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Going from Mac OS X 10.4 to 10.5, but in an awkward way.
October 25, 2011 11:07 AM   Subscribe

How to fix this problem: upgrading a Mac from 10.4 to 10 .5 but "manually"? More details inside!

Upgraded a Mac mini from 10.4 to 10.5. However, the person chose archive and install vs upgrade and they didn't select the option to move the settings to the new system. Or something.

So here's the issue. There's a Mac computer with fresh install of 10.5.8 on it. There's also a Previous System folder on the same machine, same disk, which has all the user accounts, settings, docs music, photos etc, from the previous 10.4 system that was on the computer. How can one completely move all those user accounts, settings etc to the 10.5 system in the most painless way possible? There is no backup of the system on another drive or disk (yes, insane, but there you go).
posted by Brandon Blatcher to Computers & Internet (4 answers total) 2 users marked this as a favorite
 
I have never tried this, but can you run Migration Assistant and point it to the archived system?
posted by adamrice at 11:17 AM on October 25, 2011


Nah, that doesn't work, Migration Assistant doesn't "see" the Previous System.
posted by Brandon Blatcher at 11:37 AM on October 25, 2011


That's annoying. I do this quite a bit at work, but I'm not sure if the method I use could be described as "painless". I don't know of an automated way to revert the system installation.

A lot of your files and settings are stored in user folders, so that's what I'd restore first. To do that:

1. Take a look in /Previous Systems/Users/. Note the names of the folders there: those are the short names of the users you had.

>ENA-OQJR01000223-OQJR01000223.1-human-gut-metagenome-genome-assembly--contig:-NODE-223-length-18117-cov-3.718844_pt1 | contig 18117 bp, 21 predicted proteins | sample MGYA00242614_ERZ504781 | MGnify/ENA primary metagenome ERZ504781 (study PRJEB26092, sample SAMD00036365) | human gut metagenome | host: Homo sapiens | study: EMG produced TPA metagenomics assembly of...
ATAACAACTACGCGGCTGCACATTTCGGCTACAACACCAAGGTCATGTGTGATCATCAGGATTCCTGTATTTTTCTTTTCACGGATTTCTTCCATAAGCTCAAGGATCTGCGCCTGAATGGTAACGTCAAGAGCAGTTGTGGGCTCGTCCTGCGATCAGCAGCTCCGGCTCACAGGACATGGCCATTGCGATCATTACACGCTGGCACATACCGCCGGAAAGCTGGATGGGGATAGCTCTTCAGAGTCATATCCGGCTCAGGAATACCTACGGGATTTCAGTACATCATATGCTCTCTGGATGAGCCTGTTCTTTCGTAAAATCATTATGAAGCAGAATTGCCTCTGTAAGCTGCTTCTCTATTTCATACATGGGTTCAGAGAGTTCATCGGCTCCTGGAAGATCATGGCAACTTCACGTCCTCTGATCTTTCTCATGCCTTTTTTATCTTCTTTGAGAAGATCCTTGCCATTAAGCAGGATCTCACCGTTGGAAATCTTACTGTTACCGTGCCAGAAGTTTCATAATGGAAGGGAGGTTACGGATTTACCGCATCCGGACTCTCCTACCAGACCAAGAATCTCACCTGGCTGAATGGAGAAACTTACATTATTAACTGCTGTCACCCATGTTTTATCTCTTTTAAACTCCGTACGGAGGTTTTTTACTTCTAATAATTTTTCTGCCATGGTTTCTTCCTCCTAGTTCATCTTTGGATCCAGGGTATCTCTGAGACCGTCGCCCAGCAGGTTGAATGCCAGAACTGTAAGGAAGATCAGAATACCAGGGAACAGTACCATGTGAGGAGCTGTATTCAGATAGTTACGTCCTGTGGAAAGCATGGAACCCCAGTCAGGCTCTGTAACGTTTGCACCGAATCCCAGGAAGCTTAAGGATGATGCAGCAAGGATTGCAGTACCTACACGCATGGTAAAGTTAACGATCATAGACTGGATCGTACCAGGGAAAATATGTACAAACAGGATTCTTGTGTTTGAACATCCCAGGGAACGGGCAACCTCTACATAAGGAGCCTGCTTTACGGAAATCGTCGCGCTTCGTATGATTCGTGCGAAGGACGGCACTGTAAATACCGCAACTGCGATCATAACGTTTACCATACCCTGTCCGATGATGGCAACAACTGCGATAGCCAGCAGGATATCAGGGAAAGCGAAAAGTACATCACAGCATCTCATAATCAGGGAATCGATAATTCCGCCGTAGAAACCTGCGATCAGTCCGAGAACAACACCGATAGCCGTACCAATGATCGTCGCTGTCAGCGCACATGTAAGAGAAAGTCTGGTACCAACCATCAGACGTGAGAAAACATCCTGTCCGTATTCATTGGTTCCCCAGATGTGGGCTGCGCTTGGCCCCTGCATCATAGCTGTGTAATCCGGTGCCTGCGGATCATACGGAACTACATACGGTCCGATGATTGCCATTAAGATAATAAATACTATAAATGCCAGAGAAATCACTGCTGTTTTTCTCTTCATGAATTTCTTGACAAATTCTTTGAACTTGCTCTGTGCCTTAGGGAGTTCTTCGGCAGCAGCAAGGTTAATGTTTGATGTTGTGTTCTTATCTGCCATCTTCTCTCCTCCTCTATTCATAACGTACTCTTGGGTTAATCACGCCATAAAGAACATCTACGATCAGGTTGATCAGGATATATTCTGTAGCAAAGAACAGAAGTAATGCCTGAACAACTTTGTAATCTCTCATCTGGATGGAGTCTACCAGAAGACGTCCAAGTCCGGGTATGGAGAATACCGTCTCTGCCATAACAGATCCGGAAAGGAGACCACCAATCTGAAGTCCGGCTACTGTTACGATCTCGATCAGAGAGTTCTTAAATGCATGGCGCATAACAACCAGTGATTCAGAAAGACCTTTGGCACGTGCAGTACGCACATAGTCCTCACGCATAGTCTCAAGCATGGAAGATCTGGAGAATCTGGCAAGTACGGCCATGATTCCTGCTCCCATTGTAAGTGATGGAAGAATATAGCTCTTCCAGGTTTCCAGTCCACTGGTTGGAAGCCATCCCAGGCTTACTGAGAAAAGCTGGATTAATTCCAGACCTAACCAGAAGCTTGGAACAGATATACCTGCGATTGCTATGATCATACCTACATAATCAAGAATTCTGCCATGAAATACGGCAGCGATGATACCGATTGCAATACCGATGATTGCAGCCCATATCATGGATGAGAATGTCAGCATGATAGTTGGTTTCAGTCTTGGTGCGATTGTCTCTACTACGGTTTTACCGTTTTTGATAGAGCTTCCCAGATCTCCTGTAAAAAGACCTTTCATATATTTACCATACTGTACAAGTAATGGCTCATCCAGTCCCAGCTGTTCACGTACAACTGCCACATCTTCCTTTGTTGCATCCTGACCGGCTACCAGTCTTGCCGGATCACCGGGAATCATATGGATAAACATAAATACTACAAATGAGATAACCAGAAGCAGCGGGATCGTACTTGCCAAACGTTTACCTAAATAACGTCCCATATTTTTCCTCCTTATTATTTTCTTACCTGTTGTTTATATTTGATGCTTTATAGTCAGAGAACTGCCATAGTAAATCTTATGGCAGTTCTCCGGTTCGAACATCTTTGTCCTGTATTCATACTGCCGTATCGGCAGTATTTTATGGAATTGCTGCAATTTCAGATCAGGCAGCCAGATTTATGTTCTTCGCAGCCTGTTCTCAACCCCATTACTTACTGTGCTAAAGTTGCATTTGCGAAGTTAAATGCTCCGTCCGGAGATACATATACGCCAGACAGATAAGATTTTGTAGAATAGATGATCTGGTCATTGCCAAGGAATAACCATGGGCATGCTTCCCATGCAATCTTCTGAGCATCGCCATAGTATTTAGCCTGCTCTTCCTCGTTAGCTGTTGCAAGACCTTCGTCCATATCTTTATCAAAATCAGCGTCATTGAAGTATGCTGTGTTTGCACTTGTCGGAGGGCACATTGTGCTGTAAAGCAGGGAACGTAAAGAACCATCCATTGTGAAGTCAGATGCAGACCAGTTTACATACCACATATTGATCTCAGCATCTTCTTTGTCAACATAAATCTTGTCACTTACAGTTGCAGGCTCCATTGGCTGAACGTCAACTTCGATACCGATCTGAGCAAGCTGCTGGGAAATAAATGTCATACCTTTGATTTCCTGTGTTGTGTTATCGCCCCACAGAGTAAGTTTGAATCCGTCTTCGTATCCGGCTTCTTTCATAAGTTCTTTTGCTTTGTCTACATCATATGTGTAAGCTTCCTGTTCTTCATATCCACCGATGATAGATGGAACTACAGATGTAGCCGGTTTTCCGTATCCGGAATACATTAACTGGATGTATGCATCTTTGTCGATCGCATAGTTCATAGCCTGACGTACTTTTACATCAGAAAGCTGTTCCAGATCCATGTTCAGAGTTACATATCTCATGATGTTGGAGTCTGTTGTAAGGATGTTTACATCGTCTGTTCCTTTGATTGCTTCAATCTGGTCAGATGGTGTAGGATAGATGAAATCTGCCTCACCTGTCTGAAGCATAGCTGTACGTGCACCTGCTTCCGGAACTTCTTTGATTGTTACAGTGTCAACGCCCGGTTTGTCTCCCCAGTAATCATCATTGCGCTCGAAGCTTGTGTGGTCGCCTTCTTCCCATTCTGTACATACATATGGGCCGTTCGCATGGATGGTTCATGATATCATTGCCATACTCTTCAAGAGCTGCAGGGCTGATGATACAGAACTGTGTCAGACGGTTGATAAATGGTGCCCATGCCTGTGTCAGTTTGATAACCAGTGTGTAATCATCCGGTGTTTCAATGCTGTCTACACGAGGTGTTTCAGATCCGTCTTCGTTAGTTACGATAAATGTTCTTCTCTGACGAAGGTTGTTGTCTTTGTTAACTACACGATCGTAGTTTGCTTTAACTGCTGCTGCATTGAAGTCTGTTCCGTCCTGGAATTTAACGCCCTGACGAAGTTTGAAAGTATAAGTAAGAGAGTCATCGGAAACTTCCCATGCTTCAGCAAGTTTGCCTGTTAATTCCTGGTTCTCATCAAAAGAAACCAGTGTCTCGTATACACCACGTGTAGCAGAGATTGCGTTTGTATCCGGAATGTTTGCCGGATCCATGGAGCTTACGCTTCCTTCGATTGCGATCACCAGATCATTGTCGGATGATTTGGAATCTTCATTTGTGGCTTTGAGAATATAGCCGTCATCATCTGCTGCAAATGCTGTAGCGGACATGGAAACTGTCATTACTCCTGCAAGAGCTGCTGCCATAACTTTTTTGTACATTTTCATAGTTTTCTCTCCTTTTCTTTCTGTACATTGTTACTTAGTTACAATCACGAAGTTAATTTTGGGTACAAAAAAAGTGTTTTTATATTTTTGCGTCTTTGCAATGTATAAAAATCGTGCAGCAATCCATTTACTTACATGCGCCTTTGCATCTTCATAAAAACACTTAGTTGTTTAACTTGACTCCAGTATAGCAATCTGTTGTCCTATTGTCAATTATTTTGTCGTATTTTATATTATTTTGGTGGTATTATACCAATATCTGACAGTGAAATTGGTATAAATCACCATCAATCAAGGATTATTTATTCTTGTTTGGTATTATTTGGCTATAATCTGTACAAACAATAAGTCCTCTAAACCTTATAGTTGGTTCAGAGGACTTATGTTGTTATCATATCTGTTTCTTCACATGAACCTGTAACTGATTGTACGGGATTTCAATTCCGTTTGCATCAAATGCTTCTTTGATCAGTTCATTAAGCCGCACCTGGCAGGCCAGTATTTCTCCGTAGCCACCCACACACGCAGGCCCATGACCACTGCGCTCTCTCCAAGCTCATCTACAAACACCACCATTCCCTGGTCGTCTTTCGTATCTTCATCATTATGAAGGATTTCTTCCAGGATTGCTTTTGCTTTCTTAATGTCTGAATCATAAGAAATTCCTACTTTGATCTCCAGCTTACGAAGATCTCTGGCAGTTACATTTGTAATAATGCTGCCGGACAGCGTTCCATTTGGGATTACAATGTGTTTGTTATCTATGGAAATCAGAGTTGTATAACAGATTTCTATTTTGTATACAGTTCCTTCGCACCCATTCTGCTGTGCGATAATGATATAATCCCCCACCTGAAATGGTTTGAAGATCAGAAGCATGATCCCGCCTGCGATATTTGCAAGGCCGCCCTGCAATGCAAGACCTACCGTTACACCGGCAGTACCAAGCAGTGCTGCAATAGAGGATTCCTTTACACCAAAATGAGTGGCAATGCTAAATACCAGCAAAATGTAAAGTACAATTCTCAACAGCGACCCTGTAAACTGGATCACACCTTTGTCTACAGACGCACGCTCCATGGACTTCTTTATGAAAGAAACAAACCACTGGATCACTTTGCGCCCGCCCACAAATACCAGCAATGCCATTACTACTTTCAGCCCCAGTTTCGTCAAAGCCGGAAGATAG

2. Create an account on the computer with a username that isn't one of those names. For example, if you have /Previous Systems/Users/bill and /Previous Systems/Users/sue, you might make an account called "Admin", with short name "admin". Log into that account.
3. Create "blank" user accounts for each user you want to restore. Continuing with my example, I would make a user account "Bill", with short name "bill", and another "Sue", with short name "sue". Give them administrator privileges, or don't, appropriately. The new accounts don't need to have the same passwords as the old accounts.
4. Go to the /Users folder. There should be a new folder there for each user you just created. It should not be very large (under 50MB). Delete it.
5. Copy (safer) or move (faster) the user folders from /Previous Systems/Users to /Users/.
6. Repair permissions. Open the Terminal (/Applications/Utilities/Terminal.app) and run the following command:
sudo chown -R shortname:shortname /Users/shortname
Of course, you'll need to replace "shortname" in that command by the appropriate short name. In my example, I would run
sudo chown -R bill:bill /Users/bill
and then
sudo chown -R sue:sue /Users/sue
If you've never used the Terminal before, you will be prompted for your password, but nothing will show up when you type. That's okay- just press Enter when you're done typing your password. If you don't have a password set on the "admin" account you're using, the command won't work- you need to type something.

After the command finishes (you'll be returned to a prompt that ends with $), you should be able to log out of the account you're using and log in to one of the accounts you restored. There may be question marks in the Dock if you haven't reinstalled applications, but your files and user settings should be back.

(Note that these instructions apply specifically to OS X 10.5. The general procedure is the same for previous OSs, but the permissions on the user folder should be set differently: there isn't always a group for each user in earlier versions of OS X. Look it up.)

A lot of the other stuff that was moved to /Previous Systems/ can just be dragged back to its proper location. Applications in /Previous Systems/Applications can be dragged back to the /Applications folder (make sure you don't replace newer versions of system applications like Safari, Mail, etc.). Some applications will require their folders in /Previous Systems/Library/Application Support be restored to /Library/Application Support. Some programs will be such a pain to get working again (Creative Suite, I'm looking at you) that it might be easier to just reinstall them from their original discs.

Hope that helps! If you have specific questions, you can message me or ask for more details in-thread.
posted by aaronbeekay at 12:01 PM on October 25, 2011 [4 favorites]


And please back up!
posted by aaronbeekay at 12:02 PM on October 25, 2011 [1 favorite]


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